The wood is pale brown, fine-grained, hard and quite heavy and is suitable for making various small carved ornaments and utensils such as spoons. If large enough trunks can be obtained, it is even used for making furniture. The wood is said to be very attractive when polished. Branches are used for assegai and arrow shafts and for fuel. In Zambia, the outer bark is used as a substitute for tobacco and pounded bark as a wound dressing. The wood is also used for making strong fire-sticks.
In the past, the horn-pod tree has also been used for its bark fibre from which a cloth was woven or knotted (into pieces as large as blankets), known as gupo. These were traditionally worn by women in Zimbabwe.
Growing Diplorhynchus condylocarpon
The horn-pod tree can be established successfully as long as it is planted in areas coinciding with its natural distribution range. Because of its deciduous nature, it is not favoured by many gardeners, but this attribute makes it ideal around the home for those places that are cold in winter and hot in summer.
This medium-sized tree grows to a height of 8 m, the crown with a spread of 8 m as well. If planted too close to other trees or large shrubs, it tends to grow as a tall, slender tree, with the crown hardly spreading (Fig 7). Young plants have to be sheltered from frost; established plants have to be grown in full sun and watered moderately. The horn-pod tree has a moderate growth rate.
This species has a high potential for use in gardens and landscaping because of its small size and appealing growth form. However, like many other sandveld species of the northern parts of South Africa, including Burkea africana, Combretum zeyheri and Ochna pulchra, it is very difficult to grow. Plants are not stocked by any of the nurseries that were contacted. Only a few have tried to build up stock but owing to the extremely sensitive roots, the young plants do not keep well in bags, making it economically unviable for nurseries to keep them. The seed must be fresh, sown in a sandy seedling medium that drains very well. Do not over-water the seedlings as they are easily attacked by fungi. Young plants can be transplanted in bags. Usually the roots rather than the stem seem to be the most sensitive to cold if kept in containers. Plants established directly in the ground tend to fare better and have higher survival rates when young. The tree is also reported to have been propagated from truncheons. Many accounts that refer to its use as fencing-poles mention that poles of this species take root and start to grow.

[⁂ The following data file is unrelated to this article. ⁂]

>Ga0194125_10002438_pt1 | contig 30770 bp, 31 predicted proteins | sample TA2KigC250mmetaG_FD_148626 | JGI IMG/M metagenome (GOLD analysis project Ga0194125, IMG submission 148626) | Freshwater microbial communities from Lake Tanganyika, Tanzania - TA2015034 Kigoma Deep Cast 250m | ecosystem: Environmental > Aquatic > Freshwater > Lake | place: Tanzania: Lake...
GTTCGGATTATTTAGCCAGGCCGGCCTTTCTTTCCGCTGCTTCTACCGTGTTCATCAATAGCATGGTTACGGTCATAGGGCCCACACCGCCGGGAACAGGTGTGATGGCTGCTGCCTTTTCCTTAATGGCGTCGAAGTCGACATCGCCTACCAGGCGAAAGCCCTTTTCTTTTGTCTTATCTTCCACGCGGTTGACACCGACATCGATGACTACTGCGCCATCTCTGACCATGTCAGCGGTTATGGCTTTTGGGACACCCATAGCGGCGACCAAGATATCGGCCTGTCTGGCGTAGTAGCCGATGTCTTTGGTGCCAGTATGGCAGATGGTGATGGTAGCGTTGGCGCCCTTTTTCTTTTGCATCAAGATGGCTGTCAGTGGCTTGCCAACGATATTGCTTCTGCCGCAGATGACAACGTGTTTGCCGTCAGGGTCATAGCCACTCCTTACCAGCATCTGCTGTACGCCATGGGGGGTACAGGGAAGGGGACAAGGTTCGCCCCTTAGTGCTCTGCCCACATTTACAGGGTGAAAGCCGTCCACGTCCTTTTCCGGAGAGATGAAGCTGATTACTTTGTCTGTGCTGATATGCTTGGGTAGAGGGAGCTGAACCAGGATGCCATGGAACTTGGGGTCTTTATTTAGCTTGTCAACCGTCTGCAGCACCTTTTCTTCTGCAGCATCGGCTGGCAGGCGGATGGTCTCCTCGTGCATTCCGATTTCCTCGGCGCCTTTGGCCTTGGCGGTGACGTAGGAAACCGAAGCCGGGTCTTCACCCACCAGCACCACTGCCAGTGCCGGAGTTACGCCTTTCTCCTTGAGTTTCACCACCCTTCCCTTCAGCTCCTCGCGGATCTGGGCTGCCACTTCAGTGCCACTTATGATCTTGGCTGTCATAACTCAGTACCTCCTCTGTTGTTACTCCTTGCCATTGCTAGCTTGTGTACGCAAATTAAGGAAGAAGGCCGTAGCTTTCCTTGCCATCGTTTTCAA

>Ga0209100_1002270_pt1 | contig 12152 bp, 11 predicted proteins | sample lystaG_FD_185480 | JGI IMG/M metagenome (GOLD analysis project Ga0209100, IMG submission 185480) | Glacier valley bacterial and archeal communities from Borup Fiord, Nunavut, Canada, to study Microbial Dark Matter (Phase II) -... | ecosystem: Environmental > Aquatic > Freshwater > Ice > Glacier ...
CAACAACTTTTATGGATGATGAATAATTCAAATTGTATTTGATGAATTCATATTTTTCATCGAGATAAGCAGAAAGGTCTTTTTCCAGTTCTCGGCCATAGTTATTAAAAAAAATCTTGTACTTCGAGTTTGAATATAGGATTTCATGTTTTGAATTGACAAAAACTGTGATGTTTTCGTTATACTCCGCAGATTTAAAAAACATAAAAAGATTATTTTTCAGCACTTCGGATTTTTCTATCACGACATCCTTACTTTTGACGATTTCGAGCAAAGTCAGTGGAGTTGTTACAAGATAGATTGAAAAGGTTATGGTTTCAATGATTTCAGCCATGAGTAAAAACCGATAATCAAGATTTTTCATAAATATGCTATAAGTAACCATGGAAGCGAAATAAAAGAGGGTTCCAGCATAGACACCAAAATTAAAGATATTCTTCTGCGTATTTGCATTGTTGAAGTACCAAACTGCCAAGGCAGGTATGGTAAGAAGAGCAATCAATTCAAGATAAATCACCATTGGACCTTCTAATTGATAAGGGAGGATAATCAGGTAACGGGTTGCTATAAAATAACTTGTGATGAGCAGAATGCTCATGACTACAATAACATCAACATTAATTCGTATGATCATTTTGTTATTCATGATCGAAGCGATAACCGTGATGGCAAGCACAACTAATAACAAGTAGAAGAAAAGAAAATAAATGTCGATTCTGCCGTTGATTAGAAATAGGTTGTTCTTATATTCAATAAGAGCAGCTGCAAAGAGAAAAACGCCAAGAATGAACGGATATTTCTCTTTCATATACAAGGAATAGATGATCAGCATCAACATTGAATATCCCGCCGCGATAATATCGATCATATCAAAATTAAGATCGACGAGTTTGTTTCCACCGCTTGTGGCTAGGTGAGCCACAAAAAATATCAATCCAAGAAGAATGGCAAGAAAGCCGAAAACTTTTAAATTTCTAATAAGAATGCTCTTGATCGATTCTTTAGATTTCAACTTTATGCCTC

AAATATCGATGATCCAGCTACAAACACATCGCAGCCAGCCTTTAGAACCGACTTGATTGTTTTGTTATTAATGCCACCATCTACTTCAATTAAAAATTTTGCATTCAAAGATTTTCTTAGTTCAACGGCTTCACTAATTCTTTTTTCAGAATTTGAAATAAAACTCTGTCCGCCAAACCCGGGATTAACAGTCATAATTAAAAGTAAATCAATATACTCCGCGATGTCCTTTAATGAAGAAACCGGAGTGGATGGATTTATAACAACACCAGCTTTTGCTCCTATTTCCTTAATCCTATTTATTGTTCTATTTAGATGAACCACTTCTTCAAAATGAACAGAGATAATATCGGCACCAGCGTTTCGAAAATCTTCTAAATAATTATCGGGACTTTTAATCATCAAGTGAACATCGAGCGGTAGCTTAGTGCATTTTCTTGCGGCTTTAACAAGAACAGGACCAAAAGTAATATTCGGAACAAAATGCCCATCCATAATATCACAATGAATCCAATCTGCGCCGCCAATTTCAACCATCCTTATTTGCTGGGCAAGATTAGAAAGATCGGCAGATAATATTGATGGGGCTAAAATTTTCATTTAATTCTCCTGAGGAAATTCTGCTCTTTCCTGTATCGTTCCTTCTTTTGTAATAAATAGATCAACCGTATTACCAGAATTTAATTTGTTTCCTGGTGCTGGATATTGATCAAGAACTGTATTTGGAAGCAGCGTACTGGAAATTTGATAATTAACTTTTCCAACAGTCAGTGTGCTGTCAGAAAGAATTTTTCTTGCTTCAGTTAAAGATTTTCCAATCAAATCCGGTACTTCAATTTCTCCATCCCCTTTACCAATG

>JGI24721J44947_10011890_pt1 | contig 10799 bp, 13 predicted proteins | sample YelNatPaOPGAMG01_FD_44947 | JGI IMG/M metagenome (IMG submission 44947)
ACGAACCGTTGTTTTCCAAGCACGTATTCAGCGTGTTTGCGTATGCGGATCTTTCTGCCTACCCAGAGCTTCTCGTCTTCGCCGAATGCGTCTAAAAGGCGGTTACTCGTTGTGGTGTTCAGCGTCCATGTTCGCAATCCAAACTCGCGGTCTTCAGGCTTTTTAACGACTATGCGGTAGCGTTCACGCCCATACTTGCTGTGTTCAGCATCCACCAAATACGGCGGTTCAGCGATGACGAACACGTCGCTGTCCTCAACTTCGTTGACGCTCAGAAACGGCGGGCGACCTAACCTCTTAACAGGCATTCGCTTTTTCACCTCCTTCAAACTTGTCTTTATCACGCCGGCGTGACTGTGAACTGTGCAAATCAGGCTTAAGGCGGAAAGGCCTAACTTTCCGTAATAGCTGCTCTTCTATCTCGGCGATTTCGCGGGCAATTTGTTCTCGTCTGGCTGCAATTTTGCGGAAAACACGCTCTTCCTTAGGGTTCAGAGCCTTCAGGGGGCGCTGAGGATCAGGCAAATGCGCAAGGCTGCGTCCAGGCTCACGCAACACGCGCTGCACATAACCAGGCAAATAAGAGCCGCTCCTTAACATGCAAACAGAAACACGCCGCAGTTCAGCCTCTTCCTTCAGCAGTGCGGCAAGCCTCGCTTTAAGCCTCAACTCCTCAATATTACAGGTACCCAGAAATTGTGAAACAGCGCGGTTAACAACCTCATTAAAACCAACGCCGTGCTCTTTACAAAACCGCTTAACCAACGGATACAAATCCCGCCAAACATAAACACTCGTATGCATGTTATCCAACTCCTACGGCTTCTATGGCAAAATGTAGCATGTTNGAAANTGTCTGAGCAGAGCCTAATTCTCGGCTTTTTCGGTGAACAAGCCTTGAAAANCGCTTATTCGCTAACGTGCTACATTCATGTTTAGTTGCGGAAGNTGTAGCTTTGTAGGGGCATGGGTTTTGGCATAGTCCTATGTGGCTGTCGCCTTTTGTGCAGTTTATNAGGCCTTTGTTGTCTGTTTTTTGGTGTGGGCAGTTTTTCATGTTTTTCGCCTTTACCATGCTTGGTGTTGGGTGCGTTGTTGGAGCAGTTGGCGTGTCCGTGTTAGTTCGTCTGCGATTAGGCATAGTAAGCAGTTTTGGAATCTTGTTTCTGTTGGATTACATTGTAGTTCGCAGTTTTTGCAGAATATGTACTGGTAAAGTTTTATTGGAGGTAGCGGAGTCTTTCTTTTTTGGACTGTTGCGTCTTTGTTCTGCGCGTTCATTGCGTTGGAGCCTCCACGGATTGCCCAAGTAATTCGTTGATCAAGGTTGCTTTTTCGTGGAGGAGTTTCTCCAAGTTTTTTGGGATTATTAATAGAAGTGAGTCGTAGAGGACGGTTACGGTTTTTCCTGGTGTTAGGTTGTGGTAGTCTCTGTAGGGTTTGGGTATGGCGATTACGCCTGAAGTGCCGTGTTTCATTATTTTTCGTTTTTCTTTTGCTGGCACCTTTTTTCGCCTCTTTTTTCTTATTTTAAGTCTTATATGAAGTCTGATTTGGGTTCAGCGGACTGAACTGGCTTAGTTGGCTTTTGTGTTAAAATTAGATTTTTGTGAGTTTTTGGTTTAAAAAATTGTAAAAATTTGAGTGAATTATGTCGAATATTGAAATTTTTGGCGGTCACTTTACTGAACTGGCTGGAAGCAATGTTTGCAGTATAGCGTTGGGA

References and further reading
- Coates Palgrave, M. 2002. Keith Coates Palgrave Trees of southern Africa, edn 3. Struik, Cape Town.
- Codd, L.E. 1963. Apocynaceae. Flora of southern Africa 26. Botanical Research Institute, Pretoria.
- Germishuizen, G. & Fabian, A. 1997. Wildflowers of northern South Africa. Fernwood Press, Vlaeberg, Cape Town.
- Joffe, P. 1993. The gardener's guide to South African plants. Tafelberg, Cape Town.
- Leger, S. 2000-2003. The hidden gifts of nature: Diplorhynchus condylocarpon. http://www.sigridleger.de/book/plants/pl_047.html
- Leistner, O.A. (ed.) 2000. Seeds plants of southern Africa : families and genera. Strelitzia 10. National Botanical Institute, Pretoria.
- Palmer, E. & Pitman, N. 1972. Trees of southern Africa, vol. 3. Struik, Cape Town.
- Rood, B. 1994. Uit die veldapteek. Tafelberg, Cape Town.
- Schmidt, E., Lotter, M. & McLeland, W. 2002. Trees and shrubs of Mpumalanga and Kruger National Park. Jacana, Johannesburg.
- Van Wyk, A.E.. & Van Wyk, P. 1997. Field guide to trees of southern Africa. Struik, Cape Town.
- Van Wyk, B-E. & Gericke, N. 2000. Peopl's plants: a guide to useful plants of southern Africa. Briza Publications, Pretoria.